"Can't we just leave his feet uncrossed?" I wonder, after he sags into a natural bowlegged repose one more time.

"I don't want to get the bottom of his feet." Julie is readjusting her lens.

"Hold you," Baldo sobs, collapsing into my arms.

"Let's stand on this blue paper and look at Julie's camera," I suggest cheerily. I extend my arms, but Baldo is still wadded up into a tiny ball, his feet tucked, tears squeezing from his eyes. I set him down on the paper.

He stays in place but isn't smiling, so Julie ululates and tickles him with the feather duster. Has this woman any knowledge of the toddler psyche? I worry that we appear stupid to the other parents looking on. There are two three-year-old twins with luxuriant, brown, bow-topped hair and matching pink sweater sets looking on as if the scenario is routine and Baldo's behavior is afoul of it. Ours is a topsy-turvy world if Julie's method of relating to children is the preferred one.

Finally her camera flashes. Baldo runs toward the camera-shaped playhouse, and I have to drag him back. He back-dives, tantrums, screams as if he's being burned. He sinks his teeth into my shoulder. I put him down and begin talking to him calmly, holding his hands, trying to untantrum him.

Julie's beanie pops up over my shoulder. "Uh-oh! We've got a biter!"

I glare at her.

She breaks character. "That's, like, only the second biter I've had. He must be in daycare."

I'm going to strangle this woman with her rainbow suspenders. "No, he's at home with me."

"Did you teach him to bite?"

We struggle through the close-up.

"Let's talk props." Julie lobs the suggestion about the oversized Valentine's hearts.

"This may sound peculiar," I counter. "But do you have a broom?"

"A broom?" As if she's never heard of one.

"He really likes brooms," Jim explains. "It'll be fun for him."

Still her face is blank.

"You know, like in the back? For sweeping up?" I add.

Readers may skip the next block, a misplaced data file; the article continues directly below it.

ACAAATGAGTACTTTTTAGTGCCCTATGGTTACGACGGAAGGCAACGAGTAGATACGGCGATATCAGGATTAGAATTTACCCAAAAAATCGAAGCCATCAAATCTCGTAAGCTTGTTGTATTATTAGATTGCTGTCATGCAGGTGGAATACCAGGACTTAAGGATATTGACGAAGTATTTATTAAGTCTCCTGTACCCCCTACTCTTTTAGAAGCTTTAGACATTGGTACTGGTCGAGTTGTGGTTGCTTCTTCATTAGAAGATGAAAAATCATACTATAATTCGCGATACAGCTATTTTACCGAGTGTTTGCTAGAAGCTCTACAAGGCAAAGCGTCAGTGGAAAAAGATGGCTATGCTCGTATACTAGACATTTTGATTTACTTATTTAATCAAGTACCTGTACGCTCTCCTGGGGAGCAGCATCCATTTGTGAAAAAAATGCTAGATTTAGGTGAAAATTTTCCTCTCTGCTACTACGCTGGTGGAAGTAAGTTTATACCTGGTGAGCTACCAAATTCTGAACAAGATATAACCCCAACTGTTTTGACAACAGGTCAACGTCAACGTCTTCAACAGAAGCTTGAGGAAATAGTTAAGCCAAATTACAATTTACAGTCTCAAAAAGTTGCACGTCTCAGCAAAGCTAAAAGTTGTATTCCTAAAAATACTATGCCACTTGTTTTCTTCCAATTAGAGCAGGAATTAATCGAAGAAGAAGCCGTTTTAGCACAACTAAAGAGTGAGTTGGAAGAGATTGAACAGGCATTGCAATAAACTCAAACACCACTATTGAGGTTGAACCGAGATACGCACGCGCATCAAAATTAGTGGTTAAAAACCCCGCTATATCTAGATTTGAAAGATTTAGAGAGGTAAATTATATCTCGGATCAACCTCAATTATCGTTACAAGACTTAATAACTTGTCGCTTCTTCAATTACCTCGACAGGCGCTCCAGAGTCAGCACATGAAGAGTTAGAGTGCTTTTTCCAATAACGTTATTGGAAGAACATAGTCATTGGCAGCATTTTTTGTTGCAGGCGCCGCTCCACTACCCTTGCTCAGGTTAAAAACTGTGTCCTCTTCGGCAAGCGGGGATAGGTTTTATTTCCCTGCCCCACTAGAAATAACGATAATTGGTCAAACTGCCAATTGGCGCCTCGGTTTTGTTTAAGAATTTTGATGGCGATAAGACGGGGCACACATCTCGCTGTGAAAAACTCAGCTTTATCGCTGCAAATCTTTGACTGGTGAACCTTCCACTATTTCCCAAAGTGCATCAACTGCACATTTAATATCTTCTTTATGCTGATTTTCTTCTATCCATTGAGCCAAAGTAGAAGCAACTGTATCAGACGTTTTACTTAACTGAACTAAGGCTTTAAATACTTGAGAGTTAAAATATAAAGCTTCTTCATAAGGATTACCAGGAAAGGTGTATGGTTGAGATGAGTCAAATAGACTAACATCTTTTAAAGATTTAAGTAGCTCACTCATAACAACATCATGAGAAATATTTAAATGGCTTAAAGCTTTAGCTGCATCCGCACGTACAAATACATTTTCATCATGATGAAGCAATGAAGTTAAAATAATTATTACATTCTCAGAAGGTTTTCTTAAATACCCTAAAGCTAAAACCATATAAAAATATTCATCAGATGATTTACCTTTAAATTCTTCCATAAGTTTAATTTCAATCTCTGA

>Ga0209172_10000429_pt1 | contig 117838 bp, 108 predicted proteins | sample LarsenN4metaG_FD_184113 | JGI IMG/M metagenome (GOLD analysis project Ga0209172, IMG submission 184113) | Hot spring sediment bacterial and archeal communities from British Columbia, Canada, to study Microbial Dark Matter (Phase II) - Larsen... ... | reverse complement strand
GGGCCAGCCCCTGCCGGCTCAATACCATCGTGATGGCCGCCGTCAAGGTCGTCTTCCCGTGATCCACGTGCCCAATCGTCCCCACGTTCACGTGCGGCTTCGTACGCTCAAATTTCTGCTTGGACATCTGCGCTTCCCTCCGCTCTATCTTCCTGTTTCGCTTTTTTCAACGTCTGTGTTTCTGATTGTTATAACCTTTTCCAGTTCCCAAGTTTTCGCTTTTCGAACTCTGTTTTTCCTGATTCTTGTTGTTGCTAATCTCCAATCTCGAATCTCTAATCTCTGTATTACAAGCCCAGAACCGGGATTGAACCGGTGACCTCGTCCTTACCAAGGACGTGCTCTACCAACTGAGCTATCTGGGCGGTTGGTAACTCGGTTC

"Well, yeah ... I guess we have one. But it's not a prop broom."

"If he holds it, is it not a prop?" I wonder. This blows her mind for a minute.

'Inconsolable: How I Threw My Mental Health Out With the Diapers'

"Wait!" she snaps her fingers. Julie is so smart! "There's a witch's broom for Halloween!" She returns with a child-size plastic broom. Even the bristles are a solid mass of plastic. She hands it to Baldo, and he begins dragging it along the floor. He won't stand and pose with it.

The twins are still staring.

"This isn't working." I wrest the plastic broom out of Baldo's hand.

"Okay, we'll just go with those two shots." Julie is rejiggering her camera.

"No, this isn't working." I thrust the broom at her. "This environment is frustrating for toddlers. Are you sure we can't use one of the quieter rooms?"

"We have to use the front room first," she reiterates. "We can only use the back rooms if the front room is occupied."

"That's ridiculous. He's not going to just stand here while people are going by in front of him." School-age kids are scrambling past, gawking inside the photo studio.

I pick Baldo up, and we walk off. "Your pictures will be ready after noon!" Julie chirps.

We walk the entire length of the mall back to where we've parked.

"God, I hate this fucking place," Jim mutters.

"We're never coming back here," I agree in the elevator.

"Except to look at our pictures."

"Yeah."

We are all hungry and twenty minutes from home. We drive halfway back to eat at a restaurant that isn't a chain. Baldo tantrums in the chair.

I'm really sick of this crap, to the extent that it makes me want to smash shit up, and that's a big statement from someone who is easily placated by pie. I want to see a bunch of crazy parents dancing orgiastically around a bonfire of stupid prop hearts, oversized stars and moons, and industrial carpeting.